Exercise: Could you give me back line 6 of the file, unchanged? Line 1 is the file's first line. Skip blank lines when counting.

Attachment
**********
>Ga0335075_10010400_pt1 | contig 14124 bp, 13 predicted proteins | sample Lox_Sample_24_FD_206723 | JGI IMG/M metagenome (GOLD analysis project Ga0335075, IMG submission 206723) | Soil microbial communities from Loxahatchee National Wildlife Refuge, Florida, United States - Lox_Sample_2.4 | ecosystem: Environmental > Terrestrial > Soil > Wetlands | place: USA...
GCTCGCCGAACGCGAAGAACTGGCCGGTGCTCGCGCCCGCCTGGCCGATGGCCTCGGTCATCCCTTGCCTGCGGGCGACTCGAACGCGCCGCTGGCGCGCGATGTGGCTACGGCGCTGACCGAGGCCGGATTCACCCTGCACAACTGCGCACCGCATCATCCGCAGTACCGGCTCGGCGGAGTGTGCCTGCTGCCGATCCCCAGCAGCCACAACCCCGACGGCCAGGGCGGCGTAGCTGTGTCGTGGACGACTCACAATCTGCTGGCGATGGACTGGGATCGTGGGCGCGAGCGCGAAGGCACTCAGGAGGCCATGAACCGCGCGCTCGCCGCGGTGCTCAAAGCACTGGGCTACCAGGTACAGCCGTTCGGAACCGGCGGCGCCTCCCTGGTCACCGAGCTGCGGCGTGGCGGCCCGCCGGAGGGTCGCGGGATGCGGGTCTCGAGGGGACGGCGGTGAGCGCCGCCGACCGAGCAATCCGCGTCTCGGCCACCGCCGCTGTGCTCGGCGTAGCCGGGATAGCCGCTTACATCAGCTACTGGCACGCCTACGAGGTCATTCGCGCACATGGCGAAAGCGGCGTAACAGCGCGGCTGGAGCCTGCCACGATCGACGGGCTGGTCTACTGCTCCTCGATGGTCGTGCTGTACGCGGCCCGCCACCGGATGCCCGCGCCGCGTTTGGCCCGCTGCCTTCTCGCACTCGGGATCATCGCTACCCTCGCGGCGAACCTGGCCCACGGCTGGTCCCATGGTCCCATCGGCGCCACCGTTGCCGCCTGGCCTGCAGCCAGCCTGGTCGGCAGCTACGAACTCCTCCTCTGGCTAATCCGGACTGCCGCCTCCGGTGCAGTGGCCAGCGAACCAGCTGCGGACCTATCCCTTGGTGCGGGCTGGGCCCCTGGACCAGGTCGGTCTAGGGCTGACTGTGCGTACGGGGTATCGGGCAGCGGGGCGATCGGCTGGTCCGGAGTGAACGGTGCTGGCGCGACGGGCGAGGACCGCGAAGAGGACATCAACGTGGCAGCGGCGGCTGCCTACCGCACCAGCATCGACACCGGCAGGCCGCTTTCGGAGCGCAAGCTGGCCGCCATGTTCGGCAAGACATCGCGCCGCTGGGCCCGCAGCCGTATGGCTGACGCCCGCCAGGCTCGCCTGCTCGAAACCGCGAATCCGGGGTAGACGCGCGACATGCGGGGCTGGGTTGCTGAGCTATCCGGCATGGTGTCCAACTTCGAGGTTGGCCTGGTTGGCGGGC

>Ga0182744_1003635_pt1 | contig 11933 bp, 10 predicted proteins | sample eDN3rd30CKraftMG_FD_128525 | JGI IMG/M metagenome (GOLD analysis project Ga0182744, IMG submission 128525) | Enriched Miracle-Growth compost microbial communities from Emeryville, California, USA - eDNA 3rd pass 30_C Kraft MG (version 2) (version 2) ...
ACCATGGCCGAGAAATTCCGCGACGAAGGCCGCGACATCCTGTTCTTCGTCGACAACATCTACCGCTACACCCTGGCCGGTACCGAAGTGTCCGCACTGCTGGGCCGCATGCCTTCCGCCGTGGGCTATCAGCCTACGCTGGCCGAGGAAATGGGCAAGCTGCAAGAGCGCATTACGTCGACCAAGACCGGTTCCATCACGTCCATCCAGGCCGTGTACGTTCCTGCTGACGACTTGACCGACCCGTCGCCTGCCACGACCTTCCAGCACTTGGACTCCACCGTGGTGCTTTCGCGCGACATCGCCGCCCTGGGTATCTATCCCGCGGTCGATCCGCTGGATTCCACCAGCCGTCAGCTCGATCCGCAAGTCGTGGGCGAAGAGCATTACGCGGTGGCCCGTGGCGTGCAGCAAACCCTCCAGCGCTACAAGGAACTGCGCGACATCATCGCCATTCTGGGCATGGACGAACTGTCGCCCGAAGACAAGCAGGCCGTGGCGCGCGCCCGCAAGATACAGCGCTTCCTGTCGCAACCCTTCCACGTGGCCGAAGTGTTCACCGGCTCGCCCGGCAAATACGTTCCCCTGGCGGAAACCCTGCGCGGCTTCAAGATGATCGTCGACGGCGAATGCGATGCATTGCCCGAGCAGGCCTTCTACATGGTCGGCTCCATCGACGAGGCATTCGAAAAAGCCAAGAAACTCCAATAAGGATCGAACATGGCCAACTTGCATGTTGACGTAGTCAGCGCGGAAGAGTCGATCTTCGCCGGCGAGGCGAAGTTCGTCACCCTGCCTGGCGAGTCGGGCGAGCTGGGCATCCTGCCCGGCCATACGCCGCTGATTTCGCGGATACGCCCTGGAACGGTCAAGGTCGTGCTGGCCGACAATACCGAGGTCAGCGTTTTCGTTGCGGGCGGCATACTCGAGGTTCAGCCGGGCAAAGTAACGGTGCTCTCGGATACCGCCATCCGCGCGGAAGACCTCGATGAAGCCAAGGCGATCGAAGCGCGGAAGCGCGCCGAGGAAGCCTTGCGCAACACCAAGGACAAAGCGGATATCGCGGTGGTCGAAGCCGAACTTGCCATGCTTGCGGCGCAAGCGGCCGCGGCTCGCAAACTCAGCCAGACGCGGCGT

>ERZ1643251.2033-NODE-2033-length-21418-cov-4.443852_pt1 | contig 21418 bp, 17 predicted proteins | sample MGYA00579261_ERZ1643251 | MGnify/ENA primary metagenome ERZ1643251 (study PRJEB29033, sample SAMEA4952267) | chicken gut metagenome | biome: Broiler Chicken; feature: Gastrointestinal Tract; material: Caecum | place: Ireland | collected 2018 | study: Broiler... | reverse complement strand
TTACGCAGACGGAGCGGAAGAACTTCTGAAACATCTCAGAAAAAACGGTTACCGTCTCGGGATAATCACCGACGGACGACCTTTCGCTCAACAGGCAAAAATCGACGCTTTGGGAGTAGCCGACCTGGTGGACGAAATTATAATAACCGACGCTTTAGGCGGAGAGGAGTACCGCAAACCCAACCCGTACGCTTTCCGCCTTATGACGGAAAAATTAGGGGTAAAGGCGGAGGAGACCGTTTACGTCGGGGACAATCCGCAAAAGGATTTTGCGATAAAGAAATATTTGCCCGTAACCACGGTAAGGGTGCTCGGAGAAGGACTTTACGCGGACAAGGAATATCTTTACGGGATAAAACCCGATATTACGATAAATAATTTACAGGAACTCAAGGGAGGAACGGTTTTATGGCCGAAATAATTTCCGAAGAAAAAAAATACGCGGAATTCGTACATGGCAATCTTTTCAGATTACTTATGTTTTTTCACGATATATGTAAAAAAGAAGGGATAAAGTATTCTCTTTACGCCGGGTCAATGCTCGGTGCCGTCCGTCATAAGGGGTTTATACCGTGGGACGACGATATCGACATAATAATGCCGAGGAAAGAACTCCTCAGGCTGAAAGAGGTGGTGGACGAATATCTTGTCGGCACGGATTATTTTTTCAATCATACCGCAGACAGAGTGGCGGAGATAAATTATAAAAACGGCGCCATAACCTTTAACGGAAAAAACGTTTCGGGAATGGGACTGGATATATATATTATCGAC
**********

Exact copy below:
TTACGCAGACGGAGCGGAAGAACTTCTGAAACATCTCAGAAAAAACGGTTACCGTCTCGGGATAATCACCGACGGACGACCTTTCGCTCAACAGGCAAAAATCGACGCTTTGGGAGTAGCCGACCTGGTGGACGAAATTATAATAACCGACGCTTTAGGCGGAGAGGAGTACCGCAAACCCAACCCGTACGCTTTCCGCCTTATGACGGAAAAATTAGGGGTAAAGGCGGAGGAGACCGTTTACGTCGGGGACAATCCGCAAAAGGATTTTGCGATAAAGAAATATTTGCCCGTAACCACGGTAAGGGTGCTCGGAGAAGGACTTTACGCGGACAAGGAATATCTTTACGGGATAAAACCCGATATTACGATAAATAATTTACAGGAACTCAAGGGAGGAACGGTTTTATGGCCGAAATAATTTCCGAAGAAAAAAAATACGCGGAATTCGTACATGGCAATCTTTTCAGATTACTTATGTTTTTTCACGATATATGTAAAAAAGAAGGGATAAAGTATTCTCTTTACGCCGGGTCAATGCTCGGTGCCGTCCGTCATAAGGGGTTTATACCGTGGGACGACGATATCGACATAATAATGCCGAGGAAAGAACTCCTCAGGCTGAAAGAGGTGGTGGACGAATATCTTGTCGGCACGGATTATTTTTTCAATCATACCGCAGACAGAGTGGCGGAGATAAATTATAAAAACGGCGCCATAACCTTTAACGGAAAAAACGTTTCGGGAATGGGACTGGATATATATATTATCGAC